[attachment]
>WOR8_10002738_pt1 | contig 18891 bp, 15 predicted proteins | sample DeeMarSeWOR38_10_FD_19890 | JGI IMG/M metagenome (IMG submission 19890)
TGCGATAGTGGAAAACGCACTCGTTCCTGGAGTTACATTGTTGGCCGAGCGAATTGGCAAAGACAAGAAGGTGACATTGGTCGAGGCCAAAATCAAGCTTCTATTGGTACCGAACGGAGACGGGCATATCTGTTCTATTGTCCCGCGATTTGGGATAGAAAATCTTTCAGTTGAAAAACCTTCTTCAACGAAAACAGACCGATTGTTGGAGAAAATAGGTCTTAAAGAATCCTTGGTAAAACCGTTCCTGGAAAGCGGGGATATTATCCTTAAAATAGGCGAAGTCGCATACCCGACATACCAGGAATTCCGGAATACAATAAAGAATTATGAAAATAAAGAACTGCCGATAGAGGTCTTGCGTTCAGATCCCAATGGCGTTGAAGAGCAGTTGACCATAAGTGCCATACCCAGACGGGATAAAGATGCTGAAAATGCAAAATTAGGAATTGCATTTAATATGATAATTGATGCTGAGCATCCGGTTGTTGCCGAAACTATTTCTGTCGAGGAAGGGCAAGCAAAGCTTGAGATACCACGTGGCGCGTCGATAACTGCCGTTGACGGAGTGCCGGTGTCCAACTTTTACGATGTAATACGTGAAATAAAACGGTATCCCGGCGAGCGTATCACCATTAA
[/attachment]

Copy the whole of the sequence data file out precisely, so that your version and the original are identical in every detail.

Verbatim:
>WOR8_10002738_pt1 | contig 18891 bp, 15 predicted proteins | sample DeeMarSeWOR38_10_FD_19890 | JGI IMG/M metagenome (IMG submission 19890)
TGCGATAGTGGAAAACGCACTCGTTCCTGGAGTTACATTGTTGGCCGAGCGAATTGGCAAAGACAAGAAGGTGACATTGGTCGAGGCCAAAATCAAGCTTCTATTGGTACCGAACGGAGACGGGCATATCTGTTCTATTGTCCCGCGATTTGGGATAGAAAATCTTTCAGTTGAAAAACCTTCTTCAACGAAAACAGACCGATTGTTGGAGAAAATAGGTCTTAAAGAATCCTTGGTAAAACCGTTCCTGGAAAGCGGGGATATTATCCTTAAAATAGGCGAAGTCGCATACCCGACATACCAGGAATTCCGGAATACAATAAAGAATTATGAAAATAAAGAACTGCCGATAGAGGTCTTGCGTTCAGATCCCAATGGCGTTGAAGAGCAGTTGACCATAAGTGCCATACCCAGACGGGATAAAGATGCTGAAAATGCAAAATTAGGAATTGCATTTAATATGATAATTGATGCTGAGCATCCGGTTGTTGCCGAAACTATTTCTGTCGAGGAAGGGCAAGCAAAGCTTGAGATACCACGTGGCGCGTCGATAACTGCCGTTGACGGAGTGCCGGTGTCCAACTTTTACGATGTAATACGTGAAATAAAACGGTATCCCGGCGAGCGTATCACCATTAA